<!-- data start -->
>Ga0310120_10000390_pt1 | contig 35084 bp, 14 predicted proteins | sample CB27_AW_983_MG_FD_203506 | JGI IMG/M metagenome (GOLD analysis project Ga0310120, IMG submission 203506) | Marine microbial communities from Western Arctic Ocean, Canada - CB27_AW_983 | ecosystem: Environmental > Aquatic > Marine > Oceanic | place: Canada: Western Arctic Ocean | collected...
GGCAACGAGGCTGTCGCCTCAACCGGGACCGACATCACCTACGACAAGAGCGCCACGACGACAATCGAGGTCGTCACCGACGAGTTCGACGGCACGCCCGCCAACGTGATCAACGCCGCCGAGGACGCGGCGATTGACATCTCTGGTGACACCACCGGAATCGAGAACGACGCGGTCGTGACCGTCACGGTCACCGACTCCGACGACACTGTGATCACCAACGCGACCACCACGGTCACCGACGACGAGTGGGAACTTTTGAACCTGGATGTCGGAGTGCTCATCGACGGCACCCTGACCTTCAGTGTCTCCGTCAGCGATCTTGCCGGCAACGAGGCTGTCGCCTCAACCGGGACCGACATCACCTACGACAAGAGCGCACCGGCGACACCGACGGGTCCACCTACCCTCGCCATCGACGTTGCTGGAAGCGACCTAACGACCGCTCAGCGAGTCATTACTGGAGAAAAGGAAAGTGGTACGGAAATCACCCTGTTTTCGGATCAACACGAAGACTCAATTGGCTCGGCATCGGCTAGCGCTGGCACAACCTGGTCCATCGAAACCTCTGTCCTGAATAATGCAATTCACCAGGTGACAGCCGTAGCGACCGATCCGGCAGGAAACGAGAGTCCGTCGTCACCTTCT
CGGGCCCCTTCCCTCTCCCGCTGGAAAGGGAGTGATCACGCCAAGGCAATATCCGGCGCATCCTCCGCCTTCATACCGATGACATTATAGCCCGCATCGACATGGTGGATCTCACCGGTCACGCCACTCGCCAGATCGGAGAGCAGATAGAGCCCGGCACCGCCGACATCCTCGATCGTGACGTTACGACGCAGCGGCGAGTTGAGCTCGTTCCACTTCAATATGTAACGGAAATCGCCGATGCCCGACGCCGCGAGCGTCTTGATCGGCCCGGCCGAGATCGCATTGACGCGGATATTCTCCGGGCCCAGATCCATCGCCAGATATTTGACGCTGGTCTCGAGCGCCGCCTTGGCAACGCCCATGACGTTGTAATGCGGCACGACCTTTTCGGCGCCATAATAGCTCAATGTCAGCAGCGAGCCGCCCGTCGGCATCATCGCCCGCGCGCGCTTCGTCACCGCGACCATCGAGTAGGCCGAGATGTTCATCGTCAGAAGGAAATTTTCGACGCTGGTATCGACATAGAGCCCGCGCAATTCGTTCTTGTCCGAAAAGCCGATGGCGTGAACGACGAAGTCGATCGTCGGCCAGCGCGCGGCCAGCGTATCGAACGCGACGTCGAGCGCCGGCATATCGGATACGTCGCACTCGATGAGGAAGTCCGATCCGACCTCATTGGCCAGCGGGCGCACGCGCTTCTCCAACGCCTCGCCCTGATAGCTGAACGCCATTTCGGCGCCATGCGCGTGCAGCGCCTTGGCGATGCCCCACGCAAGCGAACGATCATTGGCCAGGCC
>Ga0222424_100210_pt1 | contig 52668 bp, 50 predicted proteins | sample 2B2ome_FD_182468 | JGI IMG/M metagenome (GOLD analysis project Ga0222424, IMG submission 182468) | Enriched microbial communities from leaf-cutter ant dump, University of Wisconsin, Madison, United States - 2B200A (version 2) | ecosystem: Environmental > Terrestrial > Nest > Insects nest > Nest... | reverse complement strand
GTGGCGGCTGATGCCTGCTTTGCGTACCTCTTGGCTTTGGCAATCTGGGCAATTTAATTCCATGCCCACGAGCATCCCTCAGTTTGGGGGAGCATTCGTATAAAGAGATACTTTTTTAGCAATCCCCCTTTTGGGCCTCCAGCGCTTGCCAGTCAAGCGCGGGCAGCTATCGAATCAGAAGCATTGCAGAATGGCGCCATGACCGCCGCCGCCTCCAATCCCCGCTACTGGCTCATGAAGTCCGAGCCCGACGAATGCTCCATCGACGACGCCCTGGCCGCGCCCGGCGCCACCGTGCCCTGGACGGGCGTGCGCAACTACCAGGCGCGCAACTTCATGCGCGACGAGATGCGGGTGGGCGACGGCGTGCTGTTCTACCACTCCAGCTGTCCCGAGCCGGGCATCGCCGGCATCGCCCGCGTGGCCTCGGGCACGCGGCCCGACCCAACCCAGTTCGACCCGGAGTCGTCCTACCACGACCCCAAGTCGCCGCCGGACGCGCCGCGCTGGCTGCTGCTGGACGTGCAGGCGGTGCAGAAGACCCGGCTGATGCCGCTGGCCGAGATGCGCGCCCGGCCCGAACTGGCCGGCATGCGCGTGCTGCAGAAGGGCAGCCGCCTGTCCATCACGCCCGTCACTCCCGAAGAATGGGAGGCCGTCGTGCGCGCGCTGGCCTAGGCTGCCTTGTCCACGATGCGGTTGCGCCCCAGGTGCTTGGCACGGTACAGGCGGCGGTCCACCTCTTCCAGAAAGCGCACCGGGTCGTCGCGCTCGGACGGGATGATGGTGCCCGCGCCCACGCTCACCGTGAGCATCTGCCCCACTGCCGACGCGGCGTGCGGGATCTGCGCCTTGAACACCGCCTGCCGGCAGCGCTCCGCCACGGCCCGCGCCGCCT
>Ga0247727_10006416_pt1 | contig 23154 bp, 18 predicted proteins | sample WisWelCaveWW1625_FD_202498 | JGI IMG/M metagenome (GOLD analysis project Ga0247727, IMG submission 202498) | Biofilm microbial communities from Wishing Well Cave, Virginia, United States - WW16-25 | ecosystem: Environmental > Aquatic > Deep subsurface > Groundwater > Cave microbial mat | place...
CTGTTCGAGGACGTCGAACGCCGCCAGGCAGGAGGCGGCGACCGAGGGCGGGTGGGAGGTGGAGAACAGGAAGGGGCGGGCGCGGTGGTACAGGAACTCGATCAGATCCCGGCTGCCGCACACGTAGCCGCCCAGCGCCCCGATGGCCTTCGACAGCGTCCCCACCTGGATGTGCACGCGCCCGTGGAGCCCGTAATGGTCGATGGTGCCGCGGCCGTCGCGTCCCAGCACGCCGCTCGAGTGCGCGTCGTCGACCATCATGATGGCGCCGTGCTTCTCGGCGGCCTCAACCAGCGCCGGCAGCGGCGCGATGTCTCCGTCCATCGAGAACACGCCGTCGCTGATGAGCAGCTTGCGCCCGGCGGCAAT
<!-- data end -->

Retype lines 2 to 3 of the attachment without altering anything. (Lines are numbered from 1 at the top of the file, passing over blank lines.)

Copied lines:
GGCAACGAGGCTGTCGCCTCAACCGGGACCGACATCACCTACGACAAGAGCGCCACGACGACAATCGAGGTCGTCACCGACGAGTTCGACGGCACGCCCGCCAACGTGATCAACGCCGCCGAGGACGCGGCGATTGACATCTCTGGTGACACCACCGGAATCGAGAACGACGCGGTCGTGACCGTCACGGTCACCGACTCCGACGACACTGTGATCACCAACGCGACCACCACGGTCACCGACGACGAGTGGGAACTTTTGAACCTGGATGTCGGAGTGCTCATCGACGGCACCCTGACCTTCAGTGTCTCCGTCAGCGATCTTGCCGGCAACGAGGCTGTCGCCTCAACCGGGACCGACATCACCTACGACAAGAGCGCACCGGCGACACCGACGGGTCCACCTACCCTCGCCATCGACGTTGCTGGAAGCGACCTAACGACCGCTCAGCGAGTCATTACTGGAGAAAAGGAAAGTGGTACGGAAATCACCCTGTTTTCGGATCAACACGAAGACTCAATTGGCTCGGCATCGGCTAGCGCTGGCACAACCTGGTCCATCGAAACCTCTGTCCTGAATAATGCAATTCACCAGGTGACAGCCGTAGCGACCGATCCGGCAGGAAACGAGAGTCCGTCGTCACCTTCT
CGGGCCCCTTCCCTCTCCCGCTGGAAAGGGAGTGATCACGCCAAGGCAATATCCGGCGCATCCTCCGCCTTCATACCGATGACATTATAGCCCGCATCGACATGGTGGATCTCACCGGTCACGCCACTCGCCAGATCGGAGAGCAGATAGAGCCCGGCACCGCCGACATCCTCGATCGTGACGTTACGACGCAGCGGCGAGTTGAGCTCGTTCCACTTCAATATGTAACGGAAATCGCCGATGCCCGACGCCGCGAGCGTCTTGATCGGCCCGGCCGAGATCGCATTGACGCGGATATTCTCCGGGCCCAGATCCATCGCCAGATATTTGACGCTGGTCTCGAGCGCCGCCTTGGCAACGCCCATGACGTTGTAATGCGGCACGACCTTTTCGGCGCCATAATAGCTCAATGTCAGCAGCGAGCCGCCCGTCGGCATCATCGCCCGCGCGCGCTTCGTCACCGCGACCATCGAGTAGGCCGAGATGTTCATCGTCAGAAGGAAATTTTCGACGCTGGTATCGACATAGAGCCCGCGCAATTCGTTCTTGTCCGAAAAGCCGATGGCGTGAACGACGAAGTCGATCGTCGGCCAGCGCGCGGCCAGCGTATCGAACGCGACGTCGAGCGCCGGCATATCGGATACGTCGCACTCGATGAGGAAGTCCGATCCGACCTCATTGGCCAGCGGGCGCACGCGCTTCTCCAACGCCTCGCCCTGATAGCTGAACGCCATTTCGGCGCCATGCGCGTGCAGCGCCTTGGCGATGCCCCACGCAAGCGAACGATCATTGGCCAGGCC